To try and answer the above question, we have to answer the question of what is the value in a good college education.
I think there are two main camps here. One is that college can (or at least should) provide the graduate with the way to make a living that would justify the cost of the education. But there is a much less utilitarian view that college (at least should) provide a balanced and broad education that fosters an appreciation of the humanities along with critical thinking skills. In this view, college is seen a preparation for life with specific job skills taking a secondary meaning,
Certainly going back a few generations ago, the second camp seemed to have it right. College graduates were relatively rare and employers hired them based on the assumption that they had a brain on their shoulders and could be trained to do the specific tasks an employer wanted.
But today, things are so much different. With well-paying jobs becoming more scarce, employers have become far more selective, often asking for a college education for jobs that previously did not require one. As a result, many more people feel they need to go to college to get a well-paying job. But with all of the college graduates we are turning out, employers now are raising the bar by now demanding graduate degrees in many fields meaning more time spent getting a degree instead of earning a living along with more money spent. But worst of all, employers have become much more selective in what degrees they will accept for their positions.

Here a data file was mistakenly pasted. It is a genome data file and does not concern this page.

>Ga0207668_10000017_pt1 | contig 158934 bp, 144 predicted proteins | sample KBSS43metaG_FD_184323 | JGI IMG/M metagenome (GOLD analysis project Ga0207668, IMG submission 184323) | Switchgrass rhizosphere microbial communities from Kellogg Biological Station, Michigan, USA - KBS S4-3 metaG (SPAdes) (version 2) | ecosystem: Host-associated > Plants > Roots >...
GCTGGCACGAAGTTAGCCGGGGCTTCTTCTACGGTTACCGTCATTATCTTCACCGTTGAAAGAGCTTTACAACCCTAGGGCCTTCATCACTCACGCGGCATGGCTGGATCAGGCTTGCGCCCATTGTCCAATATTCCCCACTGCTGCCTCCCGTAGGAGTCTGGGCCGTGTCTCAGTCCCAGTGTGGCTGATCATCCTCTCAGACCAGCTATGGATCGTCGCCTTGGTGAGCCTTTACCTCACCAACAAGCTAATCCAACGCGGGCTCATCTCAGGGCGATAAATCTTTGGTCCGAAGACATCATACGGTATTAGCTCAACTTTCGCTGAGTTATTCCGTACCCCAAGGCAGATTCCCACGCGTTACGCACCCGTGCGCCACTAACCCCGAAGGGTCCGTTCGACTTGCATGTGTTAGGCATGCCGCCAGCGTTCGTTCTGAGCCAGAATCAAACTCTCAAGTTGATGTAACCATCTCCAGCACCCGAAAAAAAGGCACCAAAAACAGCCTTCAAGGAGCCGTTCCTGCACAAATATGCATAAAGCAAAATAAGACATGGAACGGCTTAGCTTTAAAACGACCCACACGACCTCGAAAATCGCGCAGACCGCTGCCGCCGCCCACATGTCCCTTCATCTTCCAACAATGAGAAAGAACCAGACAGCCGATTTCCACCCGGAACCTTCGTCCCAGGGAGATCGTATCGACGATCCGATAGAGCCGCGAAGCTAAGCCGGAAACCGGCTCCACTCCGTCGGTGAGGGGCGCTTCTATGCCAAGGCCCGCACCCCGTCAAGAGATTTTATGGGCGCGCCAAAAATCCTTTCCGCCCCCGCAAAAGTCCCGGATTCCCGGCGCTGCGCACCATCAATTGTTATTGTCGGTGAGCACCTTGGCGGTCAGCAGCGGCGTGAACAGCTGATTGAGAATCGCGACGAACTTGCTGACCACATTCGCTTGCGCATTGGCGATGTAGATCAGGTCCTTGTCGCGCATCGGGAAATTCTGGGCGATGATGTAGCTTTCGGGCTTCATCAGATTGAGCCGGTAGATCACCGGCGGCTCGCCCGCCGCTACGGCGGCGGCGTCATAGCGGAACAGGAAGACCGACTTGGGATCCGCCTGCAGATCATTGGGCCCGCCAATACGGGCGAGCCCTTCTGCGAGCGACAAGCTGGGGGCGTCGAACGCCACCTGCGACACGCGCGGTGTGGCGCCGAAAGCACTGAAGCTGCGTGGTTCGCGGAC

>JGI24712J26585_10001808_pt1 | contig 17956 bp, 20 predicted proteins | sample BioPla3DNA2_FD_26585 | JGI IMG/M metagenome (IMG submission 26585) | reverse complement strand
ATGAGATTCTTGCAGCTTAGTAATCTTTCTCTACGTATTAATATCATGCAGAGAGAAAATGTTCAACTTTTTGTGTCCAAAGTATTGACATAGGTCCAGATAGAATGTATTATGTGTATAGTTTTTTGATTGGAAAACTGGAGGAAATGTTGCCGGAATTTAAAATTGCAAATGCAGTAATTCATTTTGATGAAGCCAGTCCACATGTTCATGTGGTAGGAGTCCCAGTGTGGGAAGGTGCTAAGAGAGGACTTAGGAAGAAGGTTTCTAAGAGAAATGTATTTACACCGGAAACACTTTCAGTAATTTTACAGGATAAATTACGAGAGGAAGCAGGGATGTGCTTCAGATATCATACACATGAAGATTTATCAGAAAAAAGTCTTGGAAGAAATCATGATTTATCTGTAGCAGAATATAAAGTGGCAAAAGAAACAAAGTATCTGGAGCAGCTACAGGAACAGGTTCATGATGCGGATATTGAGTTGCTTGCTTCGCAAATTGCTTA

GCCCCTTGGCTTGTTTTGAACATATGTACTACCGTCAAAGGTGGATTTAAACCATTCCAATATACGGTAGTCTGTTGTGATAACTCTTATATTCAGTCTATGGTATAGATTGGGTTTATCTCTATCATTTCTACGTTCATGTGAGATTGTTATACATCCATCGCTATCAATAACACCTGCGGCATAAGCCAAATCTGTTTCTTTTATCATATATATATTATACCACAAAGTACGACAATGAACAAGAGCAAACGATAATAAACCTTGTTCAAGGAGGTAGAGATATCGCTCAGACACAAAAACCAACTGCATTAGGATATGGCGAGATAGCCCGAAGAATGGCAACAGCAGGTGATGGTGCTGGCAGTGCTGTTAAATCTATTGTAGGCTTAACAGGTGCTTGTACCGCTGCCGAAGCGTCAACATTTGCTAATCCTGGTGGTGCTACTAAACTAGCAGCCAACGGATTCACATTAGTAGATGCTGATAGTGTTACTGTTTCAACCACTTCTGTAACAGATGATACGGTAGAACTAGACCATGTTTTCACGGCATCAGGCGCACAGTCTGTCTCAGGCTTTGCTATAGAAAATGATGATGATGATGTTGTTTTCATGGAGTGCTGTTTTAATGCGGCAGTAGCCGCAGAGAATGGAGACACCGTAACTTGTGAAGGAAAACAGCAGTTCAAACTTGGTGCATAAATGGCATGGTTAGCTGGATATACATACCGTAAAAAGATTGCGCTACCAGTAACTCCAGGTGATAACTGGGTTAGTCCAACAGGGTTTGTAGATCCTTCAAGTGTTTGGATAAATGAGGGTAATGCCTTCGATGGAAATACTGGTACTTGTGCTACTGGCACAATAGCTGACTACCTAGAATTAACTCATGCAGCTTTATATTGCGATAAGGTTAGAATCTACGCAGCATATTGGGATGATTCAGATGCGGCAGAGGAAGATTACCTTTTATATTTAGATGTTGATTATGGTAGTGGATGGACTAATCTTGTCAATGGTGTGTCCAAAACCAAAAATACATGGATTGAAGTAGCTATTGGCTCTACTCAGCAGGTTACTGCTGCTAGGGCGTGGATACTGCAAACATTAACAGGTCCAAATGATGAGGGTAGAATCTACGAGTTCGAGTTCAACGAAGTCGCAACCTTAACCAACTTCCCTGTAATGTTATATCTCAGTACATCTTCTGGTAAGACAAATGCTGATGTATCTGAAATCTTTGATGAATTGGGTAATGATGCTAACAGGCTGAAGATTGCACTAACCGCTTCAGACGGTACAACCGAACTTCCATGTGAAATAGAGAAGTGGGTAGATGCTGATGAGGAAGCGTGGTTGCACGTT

The result can all too often be a college education that can produce a load of debt and not a good enough job to pay off that debt and enter the middle class. Ripoff!
It doesn’t have to be this way. Making the right choices of a college and major can eliminate many of the pitfalls. But making the right choices can be difficult if the information is not presented in a transparent way. So I am advocating 3 statistical measures that each college should present for each of the degrees they offer to make it easier for prospective student to make informed decisions.